Global Overview 2014: people internally displaced by conflict and violence - Senegal
|Publisher||Norwegian Refugee Council/Internal Displacement Monitoring Centre (NRC/IDMC)|
|Publication Date||14 May 2014|
|Cite as||Norwegian Refugee Council/Internal Displacement Monitoring Centre (NRC/IDMC), Global Overview 2014: people internally displaced by conflict and violence - Senegal, 14 May 2014, available at: http://www.refworld.org/docid/53747472d.html [accessed 18 December 2017]|
|Disclaimer||This is not a UNHCR publication. UNHCR is not responsible for, nor does it necessarily endorse, its content. Any views expressed are solely those of the author or publisher and do not necessarily reflect those of UNHCR, the United Nations or its Member States.|
|Number of IDPs||Up to 24,000|
|Percentage of total population||About 0.3%|
|Start of displacement situation||1982|
|Peak number of IDPs (year)||70,000 (2007)|
|New displacement in 2013||0|
|Causes of displacement||✓ Armed conflict|
✓ Generalised violence
x Human rights violations
|Human development index||154|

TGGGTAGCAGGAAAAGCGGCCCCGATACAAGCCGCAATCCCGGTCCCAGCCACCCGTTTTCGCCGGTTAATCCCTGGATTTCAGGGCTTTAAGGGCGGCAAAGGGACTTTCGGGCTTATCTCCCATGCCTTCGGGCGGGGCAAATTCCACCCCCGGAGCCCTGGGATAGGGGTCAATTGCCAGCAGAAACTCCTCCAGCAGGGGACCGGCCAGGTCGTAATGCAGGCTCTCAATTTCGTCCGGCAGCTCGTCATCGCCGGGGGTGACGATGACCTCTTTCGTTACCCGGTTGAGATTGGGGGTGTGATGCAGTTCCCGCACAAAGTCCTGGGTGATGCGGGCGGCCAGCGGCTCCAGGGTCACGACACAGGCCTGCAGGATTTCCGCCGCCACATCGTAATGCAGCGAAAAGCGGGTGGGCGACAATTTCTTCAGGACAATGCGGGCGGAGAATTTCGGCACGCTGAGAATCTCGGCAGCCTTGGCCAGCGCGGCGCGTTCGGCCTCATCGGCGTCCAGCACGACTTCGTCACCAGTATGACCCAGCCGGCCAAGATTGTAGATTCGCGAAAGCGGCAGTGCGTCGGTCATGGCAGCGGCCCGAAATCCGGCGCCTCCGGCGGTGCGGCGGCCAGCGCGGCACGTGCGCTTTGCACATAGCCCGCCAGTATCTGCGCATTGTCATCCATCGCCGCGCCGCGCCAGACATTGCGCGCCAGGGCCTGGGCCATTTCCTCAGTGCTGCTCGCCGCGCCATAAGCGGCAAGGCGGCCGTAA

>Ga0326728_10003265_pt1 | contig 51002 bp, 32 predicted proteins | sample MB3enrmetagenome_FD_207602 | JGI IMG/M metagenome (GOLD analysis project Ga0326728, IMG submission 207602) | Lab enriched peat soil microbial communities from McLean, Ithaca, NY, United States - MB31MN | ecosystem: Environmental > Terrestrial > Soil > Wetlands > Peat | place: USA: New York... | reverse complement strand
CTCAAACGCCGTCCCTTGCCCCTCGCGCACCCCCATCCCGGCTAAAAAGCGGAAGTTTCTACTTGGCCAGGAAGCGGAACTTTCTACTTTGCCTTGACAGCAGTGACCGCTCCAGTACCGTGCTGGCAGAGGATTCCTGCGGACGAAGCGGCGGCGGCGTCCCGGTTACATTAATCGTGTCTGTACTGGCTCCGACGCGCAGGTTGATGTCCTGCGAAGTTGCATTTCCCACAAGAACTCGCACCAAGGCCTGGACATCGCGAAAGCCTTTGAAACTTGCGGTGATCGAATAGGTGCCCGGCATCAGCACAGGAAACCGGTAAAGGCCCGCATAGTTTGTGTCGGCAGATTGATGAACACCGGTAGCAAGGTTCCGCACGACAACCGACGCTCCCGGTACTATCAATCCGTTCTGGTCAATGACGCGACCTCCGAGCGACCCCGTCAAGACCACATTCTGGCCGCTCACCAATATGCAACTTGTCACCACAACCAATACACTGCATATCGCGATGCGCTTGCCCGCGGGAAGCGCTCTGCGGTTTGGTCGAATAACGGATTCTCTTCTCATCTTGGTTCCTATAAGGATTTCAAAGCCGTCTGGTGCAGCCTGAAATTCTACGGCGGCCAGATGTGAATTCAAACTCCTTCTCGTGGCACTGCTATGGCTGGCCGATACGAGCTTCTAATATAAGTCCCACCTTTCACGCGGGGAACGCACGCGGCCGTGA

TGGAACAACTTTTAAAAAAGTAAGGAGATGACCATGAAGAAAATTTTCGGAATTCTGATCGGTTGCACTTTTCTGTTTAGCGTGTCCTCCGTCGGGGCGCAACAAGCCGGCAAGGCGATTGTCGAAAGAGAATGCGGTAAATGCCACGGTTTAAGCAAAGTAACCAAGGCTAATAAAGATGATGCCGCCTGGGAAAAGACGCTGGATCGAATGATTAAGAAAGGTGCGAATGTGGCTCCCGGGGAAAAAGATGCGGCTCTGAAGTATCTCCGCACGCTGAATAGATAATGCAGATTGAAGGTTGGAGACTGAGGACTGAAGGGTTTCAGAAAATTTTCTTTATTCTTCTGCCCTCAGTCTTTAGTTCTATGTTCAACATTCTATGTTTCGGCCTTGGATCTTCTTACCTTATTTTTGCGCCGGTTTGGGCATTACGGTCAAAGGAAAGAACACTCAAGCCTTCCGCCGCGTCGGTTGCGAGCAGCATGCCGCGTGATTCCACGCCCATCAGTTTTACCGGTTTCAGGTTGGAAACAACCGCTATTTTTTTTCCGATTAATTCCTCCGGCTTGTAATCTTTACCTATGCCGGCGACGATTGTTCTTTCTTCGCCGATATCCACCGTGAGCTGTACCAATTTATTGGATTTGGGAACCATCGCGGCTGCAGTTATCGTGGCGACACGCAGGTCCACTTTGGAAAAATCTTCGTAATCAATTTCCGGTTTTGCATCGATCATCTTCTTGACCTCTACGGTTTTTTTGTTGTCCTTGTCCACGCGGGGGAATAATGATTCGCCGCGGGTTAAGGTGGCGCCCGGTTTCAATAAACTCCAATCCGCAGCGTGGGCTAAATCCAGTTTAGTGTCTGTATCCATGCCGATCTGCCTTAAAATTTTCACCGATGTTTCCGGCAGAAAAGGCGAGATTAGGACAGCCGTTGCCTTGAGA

Sporadic clashes between the Senegalese army and the separatist Movement of Democratic Forces in the Casamance (MFDC) reduced in number and intensity during 2013. No comprehensive data is available, but figures from 2010, the most recent available, placed the number of IDPs at 24,000. No new displacements were reported.
Displacement has tended to follow a pendular pattern, with people sheltering near their homes and returning when clashes subside on a daily, weekly or seasonal basis. Limited access to land, basic services and livelihoods prevent IDPs and returnees from achieving durable solutions.
Demining activities increased in 2013, but landmines continued to put returnees and wider communities at risk of death and injury. Poor economic and education prospects were also said to have disempowered many young men, leaving them susceptible to recruitment into gangs.
The Community of Sant'Egidio, a Catholic lay organisation, has been mediating between the government and MFDC since 2012. Renewed talks in November 2013 led to the drafting of a common agenda for further negotiations.
The international response to displacement focused on development and conflict resolution initiatives, sometimes at the expense of IDPs' more urgent humanitarian needs. ICRC provided aid and restored some water and health care infrastructure, and the government provided financial help and livelihood training in Kolda region.
As of the end of 2013, Senegal had signed but was still to ratify the Kampala Convention.